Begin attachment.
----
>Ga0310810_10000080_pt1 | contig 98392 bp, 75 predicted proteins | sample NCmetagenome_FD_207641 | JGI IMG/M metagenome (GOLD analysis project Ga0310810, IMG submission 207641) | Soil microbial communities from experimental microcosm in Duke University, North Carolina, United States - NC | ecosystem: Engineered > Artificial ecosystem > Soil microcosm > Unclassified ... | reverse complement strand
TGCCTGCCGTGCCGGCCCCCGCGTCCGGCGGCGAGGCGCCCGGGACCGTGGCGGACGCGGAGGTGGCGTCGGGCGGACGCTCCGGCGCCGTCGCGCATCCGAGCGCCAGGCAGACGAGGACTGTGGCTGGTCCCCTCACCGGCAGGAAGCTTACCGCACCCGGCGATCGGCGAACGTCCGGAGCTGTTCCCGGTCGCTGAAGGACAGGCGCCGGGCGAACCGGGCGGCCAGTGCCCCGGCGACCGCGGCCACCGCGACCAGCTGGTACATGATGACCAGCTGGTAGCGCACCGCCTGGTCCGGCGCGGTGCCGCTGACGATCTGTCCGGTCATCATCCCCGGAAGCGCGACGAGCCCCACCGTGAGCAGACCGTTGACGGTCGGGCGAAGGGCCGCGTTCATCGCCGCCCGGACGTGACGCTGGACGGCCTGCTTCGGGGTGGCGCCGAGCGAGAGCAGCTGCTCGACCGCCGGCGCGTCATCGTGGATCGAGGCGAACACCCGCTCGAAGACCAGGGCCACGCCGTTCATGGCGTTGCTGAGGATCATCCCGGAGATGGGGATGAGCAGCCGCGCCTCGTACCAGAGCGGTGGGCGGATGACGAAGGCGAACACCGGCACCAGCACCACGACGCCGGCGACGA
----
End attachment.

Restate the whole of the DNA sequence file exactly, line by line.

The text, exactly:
>Ga0310810_10000080_pt1 | contig 98392 bp, 75 predicted proteins | sample NCmetagenome_FD_207641 | JGI IMG/M metagenome (GOLD analysis project Ga0310810, IMG submission 207641) | Soil microbial communities from experimental microcosm in Duke University, North Carolina, United States - NC | ecosystem: Engineered > Artificial ecosystem > Soil microcosm > Unclassified ... | reverse complement strand
TGCCTGCCGTGCCGGCCCCCGCGTCCGGCGGCGAGGCGCCCGGGACCGTGGCGGACGCGGAGGTGGCGTCGGGCGGACGCTCCGGCGCCGTCGCGCATCCGAGCGCCAGGCAGACGAGGACTGTGGCTGGTCCCCTCACCGGCAGGAAGCTTACCGCACCCGGCGATCGGCGAACGTCCGGAGCTGTTCCCGGTCGCTGAAGGACAGGCGCCGGGCGAACCGGGCGGCCAGTGCCCCGGCGACCGCGGCCACCGCGACCAGCTGGTACATGATGACCAGCTGGTAGCGCACCGCCTGGTCCGGCGCGGTGCCGCTGACGATCTGTCCGGTCATCATCCCCGGAAGCGCGACGAGCCCCACCGTGAGCAGACCGTTGACGGTCGGGCGAAGGGCCGCGTTCATCGCCGCCCGGACGTGACGCTGGACGGCCTGCTTCGGGGTGGCGCCGAGCGAGAGCAGCTGCTCGACCGCCGGCGCGTCATCGTGGATCGAGGCGAACACCCGCTCGAAGACCAGGGCCACGCCGTTCATGGCGTTGCTGAGGATCATCCCGGAGATGGGGATGAGCAGCCGCGCCTCGTACCAGAGCGGTGGGCGGATGACGAAGGCGAACACCGGCACCAGCACCACGACGCCGGCGACGA